Opinion by ANDREW WOODHOUSE
Champagne corks are popping across Elizabeth Bay, Rushcutters Bay and Darling Point. The NSW heritage office previously recommended that the much-cherished Rushcutters Bay Park on its eastern side and Yarranabbe Park, both under the control of Woollahra Council, be state heritage-listed.
And last week the Minister signed off on the proposal putting the listing into effect as L-A-W. The parks will be officially gazetted next week.
But what does this actually mean on the ground?
It means that no development can occur without the NSW Heritage Council giving it their tick of approval. This is in addition to Woollahra Council’s approval, which is in itself problematic.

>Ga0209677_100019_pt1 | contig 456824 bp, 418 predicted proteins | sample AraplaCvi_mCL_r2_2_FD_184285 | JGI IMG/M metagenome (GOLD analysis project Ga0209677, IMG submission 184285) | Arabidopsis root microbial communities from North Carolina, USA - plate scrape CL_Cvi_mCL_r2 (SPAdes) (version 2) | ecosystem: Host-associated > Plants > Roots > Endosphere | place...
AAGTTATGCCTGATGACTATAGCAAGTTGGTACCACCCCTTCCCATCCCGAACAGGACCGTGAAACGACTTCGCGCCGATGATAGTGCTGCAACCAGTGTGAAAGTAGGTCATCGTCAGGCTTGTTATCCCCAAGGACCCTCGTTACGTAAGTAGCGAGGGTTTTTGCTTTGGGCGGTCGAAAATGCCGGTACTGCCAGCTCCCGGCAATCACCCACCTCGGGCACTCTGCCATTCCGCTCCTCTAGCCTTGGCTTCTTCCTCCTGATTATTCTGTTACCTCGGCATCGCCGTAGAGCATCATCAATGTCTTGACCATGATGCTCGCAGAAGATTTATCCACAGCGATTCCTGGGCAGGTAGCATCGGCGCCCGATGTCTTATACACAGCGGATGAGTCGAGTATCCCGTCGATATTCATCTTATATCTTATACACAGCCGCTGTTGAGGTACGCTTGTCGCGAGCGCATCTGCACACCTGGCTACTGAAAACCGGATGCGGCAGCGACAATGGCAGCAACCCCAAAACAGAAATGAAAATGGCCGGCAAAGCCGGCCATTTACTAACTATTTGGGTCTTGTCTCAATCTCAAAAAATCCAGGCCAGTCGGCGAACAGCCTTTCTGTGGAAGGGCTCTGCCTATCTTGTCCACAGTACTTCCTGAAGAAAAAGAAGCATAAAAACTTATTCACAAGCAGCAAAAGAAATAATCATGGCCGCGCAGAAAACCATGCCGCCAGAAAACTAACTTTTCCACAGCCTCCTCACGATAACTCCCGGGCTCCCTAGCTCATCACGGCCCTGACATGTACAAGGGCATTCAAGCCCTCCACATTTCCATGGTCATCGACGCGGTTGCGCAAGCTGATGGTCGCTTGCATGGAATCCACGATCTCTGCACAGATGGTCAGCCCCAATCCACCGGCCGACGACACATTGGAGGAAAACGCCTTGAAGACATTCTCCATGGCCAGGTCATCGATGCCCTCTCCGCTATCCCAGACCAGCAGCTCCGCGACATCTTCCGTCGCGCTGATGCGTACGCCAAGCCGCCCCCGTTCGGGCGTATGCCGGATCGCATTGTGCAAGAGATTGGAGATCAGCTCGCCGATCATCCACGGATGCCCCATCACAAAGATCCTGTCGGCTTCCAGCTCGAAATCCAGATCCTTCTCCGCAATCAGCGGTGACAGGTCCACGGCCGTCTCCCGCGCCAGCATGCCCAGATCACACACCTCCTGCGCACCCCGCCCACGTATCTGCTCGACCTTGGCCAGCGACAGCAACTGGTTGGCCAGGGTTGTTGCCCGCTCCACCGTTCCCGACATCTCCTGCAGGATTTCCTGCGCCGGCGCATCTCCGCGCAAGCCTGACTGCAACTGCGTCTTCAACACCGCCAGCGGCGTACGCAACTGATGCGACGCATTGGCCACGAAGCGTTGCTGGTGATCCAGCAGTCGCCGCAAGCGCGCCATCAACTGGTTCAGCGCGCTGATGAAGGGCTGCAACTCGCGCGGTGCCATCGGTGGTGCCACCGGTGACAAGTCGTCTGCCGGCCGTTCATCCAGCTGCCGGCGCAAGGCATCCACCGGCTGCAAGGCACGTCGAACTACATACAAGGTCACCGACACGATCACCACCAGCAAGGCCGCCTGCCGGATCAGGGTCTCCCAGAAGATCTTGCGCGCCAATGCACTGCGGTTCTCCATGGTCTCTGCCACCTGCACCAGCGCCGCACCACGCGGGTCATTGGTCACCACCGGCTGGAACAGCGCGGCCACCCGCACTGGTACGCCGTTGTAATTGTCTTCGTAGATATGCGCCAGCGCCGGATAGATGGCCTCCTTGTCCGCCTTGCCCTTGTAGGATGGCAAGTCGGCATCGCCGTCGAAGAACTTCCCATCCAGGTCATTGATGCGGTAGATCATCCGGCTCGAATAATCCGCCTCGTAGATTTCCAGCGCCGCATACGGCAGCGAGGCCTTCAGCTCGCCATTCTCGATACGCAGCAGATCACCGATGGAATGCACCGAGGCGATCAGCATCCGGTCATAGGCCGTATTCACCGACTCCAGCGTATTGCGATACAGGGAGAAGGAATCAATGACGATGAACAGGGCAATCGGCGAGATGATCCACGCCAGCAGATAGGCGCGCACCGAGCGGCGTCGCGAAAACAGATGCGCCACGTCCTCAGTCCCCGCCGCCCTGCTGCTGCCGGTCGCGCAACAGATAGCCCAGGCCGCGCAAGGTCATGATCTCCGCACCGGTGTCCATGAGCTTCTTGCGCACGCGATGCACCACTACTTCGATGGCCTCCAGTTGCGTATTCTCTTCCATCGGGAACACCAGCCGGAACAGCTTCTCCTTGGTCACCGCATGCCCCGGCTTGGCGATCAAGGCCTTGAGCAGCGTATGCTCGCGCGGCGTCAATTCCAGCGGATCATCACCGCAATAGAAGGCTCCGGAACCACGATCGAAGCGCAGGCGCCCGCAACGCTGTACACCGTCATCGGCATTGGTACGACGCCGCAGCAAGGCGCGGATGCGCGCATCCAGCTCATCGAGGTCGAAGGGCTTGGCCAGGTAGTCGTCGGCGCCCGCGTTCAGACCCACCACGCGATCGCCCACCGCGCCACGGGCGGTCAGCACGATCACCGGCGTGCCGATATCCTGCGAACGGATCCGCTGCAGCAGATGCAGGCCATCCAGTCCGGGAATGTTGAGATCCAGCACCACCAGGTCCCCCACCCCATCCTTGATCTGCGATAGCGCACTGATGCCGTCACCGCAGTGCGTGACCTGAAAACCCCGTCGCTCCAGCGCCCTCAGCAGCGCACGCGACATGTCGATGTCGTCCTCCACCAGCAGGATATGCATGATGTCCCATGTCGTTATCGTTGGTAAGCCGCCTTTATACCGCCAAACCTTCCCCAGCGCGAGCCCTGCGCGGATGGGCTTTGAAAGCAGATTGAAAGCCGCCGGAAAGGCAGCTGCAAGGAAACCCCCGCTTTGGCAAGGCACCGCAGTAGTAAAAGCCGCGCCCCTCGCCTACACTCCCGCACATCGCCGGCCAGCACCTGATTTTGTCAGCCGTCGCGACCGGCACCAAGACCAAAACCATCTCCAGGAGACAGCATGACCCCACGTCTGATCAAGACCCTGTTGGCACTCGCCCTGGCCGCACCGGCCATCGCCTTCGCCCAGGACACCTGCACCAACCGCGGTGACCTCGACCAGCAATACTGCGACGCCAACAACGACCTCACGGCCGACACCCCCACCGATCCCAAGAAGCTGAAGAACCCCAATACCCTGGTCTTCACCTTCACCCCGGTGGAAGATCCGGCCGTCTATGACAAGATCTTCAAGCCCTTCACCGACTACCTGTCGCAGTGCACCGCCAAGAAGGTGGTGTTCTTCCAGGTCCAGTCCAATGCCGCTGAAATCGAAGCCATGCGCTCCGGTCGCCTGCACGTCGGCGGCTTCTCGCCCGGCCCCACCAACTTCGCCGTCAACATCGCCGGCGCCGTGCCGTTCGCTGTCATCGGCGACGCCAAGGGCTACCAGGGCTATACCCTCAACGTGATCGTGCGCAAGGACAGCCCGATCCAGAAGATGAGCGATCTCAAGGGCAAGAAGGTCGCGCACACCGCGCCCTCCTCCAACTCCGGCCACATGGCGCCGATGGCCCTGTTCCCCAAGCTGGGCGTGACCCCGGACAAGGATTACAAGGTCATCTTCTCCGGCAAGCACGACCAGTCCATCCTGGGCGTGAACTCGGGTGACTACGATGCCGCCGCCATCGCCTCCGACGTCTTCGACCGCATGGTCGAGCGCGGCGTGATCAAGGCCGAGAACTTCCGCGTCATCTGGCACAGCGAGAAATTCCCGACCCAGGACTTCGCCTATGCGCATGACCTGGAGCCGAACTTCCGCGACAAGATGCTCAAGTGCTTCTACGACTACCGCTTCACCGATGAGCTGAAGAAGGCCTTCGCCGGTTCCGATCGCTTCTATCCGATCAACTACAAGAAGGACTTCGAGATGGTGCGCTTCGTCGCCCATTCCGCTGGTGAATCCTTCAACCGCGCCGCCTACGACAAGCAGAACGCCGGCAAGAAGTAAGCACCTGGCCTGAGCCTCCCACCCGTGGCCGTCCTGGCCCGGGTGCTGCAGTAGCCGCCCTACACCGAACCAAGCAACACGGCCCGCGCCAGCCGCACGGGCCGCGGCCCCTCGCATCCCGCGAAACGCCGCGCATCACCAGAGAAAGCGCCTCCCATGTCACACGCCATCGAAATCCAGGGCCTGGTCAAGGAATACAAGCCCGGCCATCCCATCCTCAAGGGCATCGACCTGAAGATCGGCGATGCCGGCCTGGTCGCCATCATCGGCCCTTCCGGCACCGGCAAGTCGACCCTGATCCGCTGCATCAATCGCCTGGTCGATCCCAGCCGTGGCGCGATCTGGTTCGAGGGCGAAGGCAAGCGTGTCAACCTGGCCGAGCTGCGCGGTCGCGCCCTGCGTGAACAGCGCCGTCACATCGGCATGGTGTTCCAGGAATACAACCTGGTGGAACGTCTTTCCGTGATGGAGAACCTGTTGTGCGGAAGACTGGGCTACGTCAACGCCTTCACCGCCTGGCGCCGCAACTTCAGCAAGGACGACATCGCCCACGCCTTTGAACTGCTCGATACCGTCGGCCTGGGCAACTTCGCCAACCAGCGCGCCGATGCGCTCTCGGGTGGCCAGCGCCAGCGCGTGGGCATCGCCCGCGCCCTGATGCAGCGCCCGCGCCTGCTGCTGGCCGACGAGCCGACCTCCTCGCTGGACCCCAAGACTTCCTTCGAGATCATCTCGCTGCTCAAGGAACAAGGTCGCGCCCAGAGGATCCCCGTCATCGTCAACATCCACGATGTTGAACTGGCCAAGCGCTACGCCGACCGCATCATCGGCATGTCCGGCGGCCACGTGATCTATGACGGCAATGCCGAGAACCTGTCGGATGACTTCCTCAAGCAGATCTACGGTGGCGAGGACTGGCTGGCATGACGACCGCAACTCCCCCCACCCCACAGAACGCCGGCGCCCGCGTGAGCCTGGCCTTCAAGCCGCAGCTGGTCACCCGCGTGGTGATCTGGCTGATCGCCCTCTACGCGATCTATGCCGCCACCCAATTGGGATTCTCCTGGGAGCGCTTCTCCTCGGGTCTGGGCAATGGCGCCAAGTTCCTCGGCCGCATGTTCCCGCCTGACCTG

So it’s now a two-stage process which puts council in a difficult position. After seven years it still insists its scheme is warranted in this particular location, although it has only produced a sketchy artist’s impression with no heritage impact report, no development application, no structural engineer’s report or even accurate costings.
In any event, the $1.1 million originally allocated for it by council has now put back into their consolidated revenue account.
The recently-approved heritage listing refers four times to open space as a key characteristic of Rushcutters Bay Park so attempts to reduce unhindered access to its open space or introduce structures such as a skateboard rink or basketball court will be frowned upon from a great height.
Undoubtedly, locals are pleased.
The state heritage listing now provides increased clarity, certainty and consistency, the three Cs of good town planning.